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Defining resilience to mycobacterial disease: Characteristics of survivors of ovine paratuberculosis
- de Silva, Kumudika, Plain, Karren, Purdie, Auriol, Begg, Douglas, Whittington, Richard
- Veterinary immunology and immunopathology 2018 v.195 pp. 56-64
- Mycobacterium avium subsp. paratuberculosis, animal welfare, antibodies, blood serum, chronic diseases, disease diagnosis, flocks, herds, histopathology, immune response, intestines, necropsy, paratuberculosis, pathogens, profitability, sheep, vaccines, weight loss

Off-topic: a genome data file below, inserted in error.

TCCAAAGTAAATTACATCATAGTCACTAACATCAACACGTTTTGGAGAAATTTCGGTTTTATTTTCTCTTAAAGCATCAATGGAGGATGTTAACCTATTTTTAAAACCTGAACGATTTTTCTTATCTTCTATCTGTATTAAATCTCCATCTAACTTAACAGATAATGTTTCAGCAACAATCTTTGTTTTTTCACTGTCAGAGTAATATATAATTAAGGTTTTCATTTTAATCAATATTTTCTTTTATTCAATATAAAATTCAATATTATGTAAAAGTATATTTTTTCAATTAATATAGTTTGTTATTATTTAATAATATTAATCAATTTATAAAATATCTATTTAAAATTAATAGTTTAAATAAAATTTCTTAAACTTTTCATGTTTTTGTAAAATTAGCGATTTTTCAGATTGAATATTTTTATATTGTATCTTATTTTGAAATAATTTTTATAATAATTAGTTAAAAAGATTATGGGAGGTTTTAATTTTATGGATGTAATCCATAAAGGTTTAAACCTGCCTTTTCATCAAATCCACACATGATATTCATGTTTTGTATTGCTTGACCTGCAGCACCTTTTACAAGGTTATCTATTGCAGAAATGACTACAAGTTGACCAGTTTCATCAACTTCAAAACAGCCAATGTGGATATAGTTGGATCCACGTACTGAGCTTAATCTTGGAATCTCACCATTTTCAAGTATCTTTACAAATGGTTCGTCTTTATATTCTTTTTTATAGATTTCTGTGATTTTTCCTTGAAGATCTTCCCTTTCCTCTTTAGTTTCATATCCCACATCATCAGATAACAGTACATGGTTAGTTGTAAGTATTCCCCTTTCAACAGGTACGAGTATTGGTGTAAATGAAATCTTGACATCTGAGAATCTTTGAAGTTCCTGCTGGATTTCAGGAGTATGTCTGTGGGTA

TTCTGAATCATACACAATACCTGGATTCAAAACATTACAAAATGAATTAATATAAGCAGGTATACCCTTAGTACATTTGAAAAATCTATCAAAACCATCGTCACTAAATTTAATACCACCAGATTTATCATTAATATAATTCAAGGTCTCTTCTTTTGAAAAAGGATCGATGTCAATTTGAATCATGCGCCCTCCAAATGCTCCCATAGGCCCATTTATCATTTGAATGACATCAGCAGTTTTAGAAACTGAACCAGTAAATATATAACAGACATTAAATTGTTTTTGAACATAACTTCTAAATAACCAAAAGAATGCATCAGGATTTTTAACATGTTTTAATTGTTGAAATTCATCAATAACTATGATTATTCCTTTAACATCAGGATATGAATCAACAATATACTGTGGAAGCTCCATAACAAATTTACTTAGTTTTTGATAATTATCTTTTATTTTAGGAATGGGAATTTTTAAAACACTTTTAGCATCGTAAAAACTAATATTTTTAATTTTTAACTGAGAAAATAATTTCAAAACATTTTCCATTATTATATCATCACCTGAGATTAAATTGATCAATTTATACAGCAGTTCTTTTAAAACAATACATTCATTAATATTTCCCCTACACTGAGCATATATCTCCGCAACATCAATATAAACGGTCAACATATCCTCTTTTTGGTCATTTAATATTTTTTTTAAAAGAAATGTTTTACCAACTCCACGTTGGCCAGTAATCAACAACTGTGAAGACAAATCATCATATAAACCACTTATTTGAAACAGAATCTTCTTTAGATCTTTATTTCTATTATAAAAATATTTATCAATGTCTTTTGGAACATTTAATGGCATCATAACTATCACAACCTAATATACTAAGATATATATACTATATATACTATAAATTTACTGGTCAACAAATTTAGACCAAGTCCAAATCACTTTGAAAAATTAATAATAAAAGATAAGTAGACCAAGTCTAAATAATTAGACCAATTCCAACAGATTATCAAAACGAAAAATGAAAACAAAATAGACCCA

- Paratuberculosis is an insidious, chronic disease of ruminants that has significant animal welfare implications and reduces on-farm profitability globally. Not all animals exposed to the causative pathogen, Mycobacterium avium subspecies paratuberculosis (MAP), succumb to disease and this unique, long-term trial was designed to track animals that were resilient. The advantages of understanding immune protection include the management option to retain resilient individuals in a herd/flock and the potential for deliberate manipulation of the host immune response using novel vaccines. Twenty sheep experimentally exposed to MAP and 10 controls were monitored for 2.5 years during which the condition progressed, resembling natural disease development. Cellular and humoral immune parameters and faecal MAP shedding were examined regularly and disease outcomes were classified at necropsy, based on the presence of viable MAP and histopathological lesions in intestinal tissues, either at the termination of the trial or when animals were culled due to weight loss. There were distinct characteristics, such as an early strong IFNγ response, that differentiated resilient sheep from susceptible individuals prior to the onset of clinical disease. Faecal MAP shedding and serum antibody level, commonly used to diagnose disease, were more ambiguous. The former was transient in the majority of resilient animals and therefore should not be used for diagnosis of MAP infection in younger animals. Remarkably, the serum antibody level in some resilient animals was higher than the usual positive-negative cut-off for disease diagnosis at multiple samplings throughout the trial. Consequently the antibody response in resistance to paratuberculosis requires further investigation.